Newspaper Archive of
The Catalina Islander
Avalon, California
September 24, 1924     The Catalina Islander
PAGE 4     (4 of 12 available)        PREVIOUS     NEXT      Full Size Image
PAGE 4     (4 of 12 available)        PREVIOUS     NEXT      Full Size Image
September 24, 1924

Newspaper Archive of The Catalina Islander produced by SmallTownPapers, Inc.
Website © 2020. All content copyrighted. Copyright Information.     Terms Of Use.     Request Content Removal.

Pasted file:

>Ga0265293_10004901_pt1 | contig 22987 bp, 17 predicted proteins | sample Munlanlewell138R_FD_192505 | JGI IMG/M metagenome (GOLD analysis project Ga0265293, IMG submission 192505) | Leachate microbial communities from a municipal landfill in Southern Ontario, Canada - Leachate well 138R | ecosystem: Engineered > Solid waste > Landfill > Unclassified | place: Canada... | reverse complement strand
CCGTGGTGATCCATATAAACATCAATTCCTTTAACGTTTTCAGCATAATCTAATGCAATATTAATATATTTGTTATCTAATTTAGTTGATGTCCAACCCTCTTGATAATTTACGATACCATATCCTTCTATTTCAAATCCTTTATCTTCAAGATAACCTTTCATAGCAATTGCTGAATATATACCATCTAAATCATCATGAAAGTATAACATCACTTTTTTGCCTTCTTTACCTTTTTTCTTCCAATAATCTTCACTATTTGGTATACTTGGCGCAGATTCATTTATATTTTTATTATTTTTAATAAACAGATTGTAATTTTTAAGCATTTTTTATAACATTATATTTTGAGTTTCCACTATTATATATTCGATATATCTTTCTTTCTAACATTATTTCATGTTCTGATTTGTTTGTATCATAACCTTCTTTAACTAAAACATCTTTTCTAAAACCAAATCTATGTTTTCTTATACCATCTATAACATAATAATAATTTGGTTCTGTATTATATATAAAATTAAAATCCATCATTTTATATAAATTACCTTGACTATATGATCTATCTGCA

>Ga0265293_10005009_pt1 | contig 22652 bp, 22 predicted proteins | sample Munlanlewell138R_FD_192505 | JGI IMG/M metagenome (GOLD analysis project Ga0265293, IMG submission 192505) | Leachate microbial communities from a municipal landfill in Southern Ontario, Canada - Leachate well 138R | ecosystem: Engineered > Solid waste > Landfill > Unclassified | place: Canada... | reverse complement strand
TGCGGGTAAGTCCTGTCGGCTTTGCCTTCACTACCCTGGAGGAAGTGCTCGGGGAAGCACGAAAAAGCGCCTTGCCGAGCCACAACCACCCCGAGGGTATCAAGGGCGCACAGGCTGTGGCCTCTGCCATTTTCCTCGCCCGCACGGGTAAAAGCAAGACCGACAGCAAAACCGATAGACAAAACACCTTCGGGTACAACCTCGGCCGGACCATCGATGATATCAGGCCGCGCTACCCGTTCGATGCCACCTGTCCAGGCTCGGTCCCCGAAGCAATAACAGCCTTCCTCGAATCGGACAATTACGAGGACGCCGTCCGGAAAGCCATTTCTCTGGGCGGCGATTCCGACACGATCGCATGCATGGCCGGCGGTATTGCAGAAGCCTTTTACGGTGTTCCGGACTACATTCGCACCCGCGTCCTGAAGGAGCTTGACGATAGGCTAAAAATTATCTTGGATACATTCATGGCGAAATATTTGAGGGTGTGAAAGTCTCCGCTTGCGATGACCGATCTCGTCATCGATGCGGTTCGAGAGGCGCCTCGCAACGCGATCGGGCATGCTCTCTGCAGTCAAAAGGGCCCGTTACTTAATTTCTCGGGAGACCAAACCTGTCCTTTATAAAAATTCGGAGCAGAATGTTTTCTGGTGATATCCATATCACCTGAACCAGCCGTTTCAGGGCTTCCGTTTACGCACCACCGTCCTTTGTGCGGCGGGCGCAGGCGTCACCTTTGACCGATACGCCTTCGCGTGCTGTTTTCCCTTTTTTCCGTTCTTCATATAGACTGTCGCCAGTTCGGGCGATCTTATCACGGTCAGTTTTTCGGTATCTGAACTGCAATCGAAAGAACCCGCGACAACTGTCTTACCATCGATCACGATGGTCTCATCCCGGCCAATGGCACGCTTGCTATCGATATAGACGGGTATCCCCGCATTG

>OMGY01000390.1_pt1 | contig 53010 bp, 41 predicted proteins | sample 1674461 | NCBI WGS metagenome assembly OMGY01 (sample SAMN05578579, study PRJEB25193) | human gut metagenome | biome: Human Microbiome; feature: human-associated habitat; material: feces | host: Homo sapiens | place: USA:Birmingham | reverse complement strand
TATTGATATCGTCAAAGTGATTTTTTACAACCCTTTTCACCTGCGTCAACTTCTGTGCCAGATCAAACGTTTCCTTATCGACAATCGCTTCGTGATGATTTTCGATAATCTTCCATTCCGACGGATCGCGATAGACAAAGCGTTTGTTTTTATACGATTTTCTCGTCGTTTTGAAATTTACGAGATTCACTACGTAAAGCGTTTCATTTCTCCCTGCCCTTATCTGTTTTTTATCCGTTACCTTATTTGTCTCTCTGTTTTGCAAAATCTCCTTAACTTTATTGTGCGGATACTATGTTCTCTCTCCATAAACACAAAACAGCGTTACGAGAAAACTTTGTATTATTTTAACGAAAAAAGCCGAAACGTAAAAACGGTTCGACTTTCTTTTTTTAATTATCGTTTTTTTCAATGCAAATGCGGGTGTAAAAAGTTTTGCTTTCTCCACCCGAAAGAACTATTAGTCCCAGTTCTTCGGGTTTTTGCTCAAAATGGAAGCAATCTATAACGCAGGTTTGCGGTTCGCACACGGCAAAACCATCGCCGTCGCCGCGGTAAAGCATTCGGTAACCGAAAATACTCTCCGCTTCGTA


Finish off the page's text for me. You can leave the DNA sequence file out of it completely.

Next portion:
PAGE FOUR THE PURPOSE AND AIM OF ELKDOM IN BRIEF By Brother Walter A. Coughlin Of Butte, Montana, I,odge No. 240--Now theManager oI Film Stars and Publicity Man of Hollywood. Written especially for the Elks reunion at Catalina Island for the convention of the California Elks with Loug Beach Lodge 888 acting as host to the visiting brothers. Every true Elk strives for the hap- piness of America, the crucible of civ- ilization and the hope of the future. All Elks know the early beginning of our order, how the early "Jolly Corks," in looking into the habits of the Jr, lks, found the animal as being timorous of doing wrong, avoiding all combat save when fighting in defense of the female, the helpless, or the weak, or the young. So well did the characteristics of the animal fit the aim and the purpose of the order that its name was adopted for the new order "The Elks." 'thus was born the "Benevolent and Protective Order of Elks," and it had its birth in primitive humbleness with- out the blare of loud acclaim, with- out power, and without wealth. Today it is the largest of its kind in cxist- ence, and the most powerful. The roster bears the names of men in every walk of life--the brightest and the best; men who are the kings of the earth. Kings because they are men, and the treasure of the kingdom is the wealth of their manhood. it seems as though in the founding of the Elks a special providence co-op- crated, for greatly has our country the urgent need today of Loyalty, Patriot- ism and Fidelity, which our order ex- emldifies. It is our duty to be loyal not only to our friendships, ba~t to our citizen- ships as well. Foremost in our every thought should be our country and its perlnanency. To the student of governmental af- fairs it is known that at this moment, impending evils assail our land and its people, which require the determined and united efforts of all Elks and citi- zons to subdue. I speak of the grow- BY availing yourself of our skin treatments and massages, you pre- serve your beauty. They insure a clear skin and healthy, becoming color- ing. Complexions need attention. "Charmingly Different" ST. CATHERINE HOTEL BEAUTY PARLOR Phone for Appointment ing tendency of the disregard for the laws of our state and of our nation. What we need is a more profound and sincere respect for the spirit of the law, and increased fidelity to it. The end sought nmst come by education, not by force. The school house on the hill is the ark of the convenant. The boys and girls therein are the founda- tion of humanity and civilization. That we may enter into the proper respect of the law, we nmst know the law and understand its meaning. It is the accepted idea of a great major- ity of people that the law as it exists today was founded upon the moral law. That is not true. The earliest sources of all law was custom, and our com- mon law is the outgrowth of that cus- tom, inltncnced by equality and good morals, and improved by legal fiction. Another nnconscious error which we labor under, which some complain of as being the cause of our present clay strife and contention, is directly clue to the accnmulation of great wealth by one class and the poverty of another class. This, too, is an absurdity, and the great unseen forces that divide men are rite selfsame as yesterday. Not dollars is the fault, but ignorance and selfishness arc the troublemakers of the world ; the unhappiness of the world. Let us improve the one and abolish the other, that we may stand united upon the very foundation on which Elkdom stands--the brotherhood of true anct upright men, with love for one another, Civilization Comes High Look back over the few brief years to the stormy (lays of 1918, and at the price we paid for civilization. From far across the blue Atlantic came the call for help, and we answered in a hurry, with the flower of our manhood and our dollars, to the hill need. Our recor,l "Over There" will write our names in the tablets of our temples in gohl for all of time. '/'he spirit of our absent brothers will be with us always, and serenely they look back and whis- per: "It was worth it, and we'd do it again." They put up a good fight, and they won. We are left to carry on where they left off. The courage to live a true and upright life makes every man a hero, with himself at least, which gains for hint the honor and the respect of his fellow men. The absolute rights that we enjoy are our religious liberties, and the right to use our property so not to in- terfere with another in the use of his own. That is our great American lib- erty in its fullest sense, which we a~ Elks and Americans enjoy in this land of plenty, and we are especially blest here in "Marvelous -California." Our rights extend only to the point where another man's begin, and our first right is to our country. That is to render obedience to our established law. Otlr second duty is to improve the standards of our citizenship. It may be that the man or men who do these things have not yet arrived, but I think that they have, and I think that they have gathered for a common purpose on this Island of Catalina, to carry out that purpose. America is that great seething cru- cible of civilization where all the tribes of the earth and the various races are being melted and refornted by the everlasting fires of God. The real American is only in the crucible as yet, but when he comes, and come he will, he will be the re- finement of all the metals, the fusion of all the races, the supper-man--the real Elk. The Elks who follow the teachings of our order, which every Elk is in conscience bound to do, is that man now, and to the other man is the fitture beam of the distant star. The star is distant. It lies afar acrossthe swamps in which reptiles creel); past mountain ranges, upon whose icy slopes and smnmits only the vultures' shadows fall; past districts vast and far isolated domains, where the footprint of man has never troJ; far beyond the tempestuous ocean; for beneath the mighty blue waters, where the rattle of sunken and broken ships only break the silence. I shall nod at- tain it, or shall you, but we never in one lifetime attain ore' highest ideals. Life is a training school, where, out under the shining stars, we nntst learn our lessons one by one, and when we leave it all behind our nantes will be written for a lasting time as trne and upright Elks. 'Chat is a lasting some- thing greater than gohl--it is our right for having lived, and what is sweeter to leave behind than a heritage of I, ove ? It is the duty of Elkdom to relieve humanity of distress, not alone of dis- tress of htmger and of nakedness, but the distress of ignorance attd of crime and oppression as well. It is the duty of all good citizens, as well as Elks, to do everything within our power to obtain the l'~eace and the happiness of our nation, :\merica--the birthright of our great order, and let us not forget to be an American and an Elk. MICROSCOPIC PLANTS TURN SEA TO MILK By Science Service Washington, Sept. 20.--Plowing for miles through a milk-white sea was the tmusua] experience of the steam- ship Trontolite off the coast of Peru, near latitude 11 degrees south and longitude 78 degrees west, as reported by Captain A. G. Cameron to the Hy- drographic office of the United States Navy department. This unustlal phenomenon occurred at night, and, according to the Hydro- graphic office, is accounted for by the presence in the water of myriads of tiny plants constituting the micro- plankton, in the present case consist- ing mostly of the genus Trichodes- minn,, which caused the coloration. In the account of the voyages of the famous scientific ship Challenger is a reference to a similar experience, when the vessel "passed through water full of ntinute alge gleaming like particles of mica." DOING A GOOD WORK Private California industry is coining to the rescue of the farnter (luring the present dearth of power in an unsel- fish manner. The California & Hawaiian Sugar Refining Corporation has turned over to the Pacific Gas and Electric Com- pany one complete turbine which sup- plies 2iX)0 horsepower. The turbine is one of four in the half million dollar power house at the company's refinery at Crockett, California. The move by the refinery people has been widely comntended throughout California by civic officials and agri- cultural leaders. The refinery officials stated yesterday that the farmer would be supplied with refinery power as long as it is required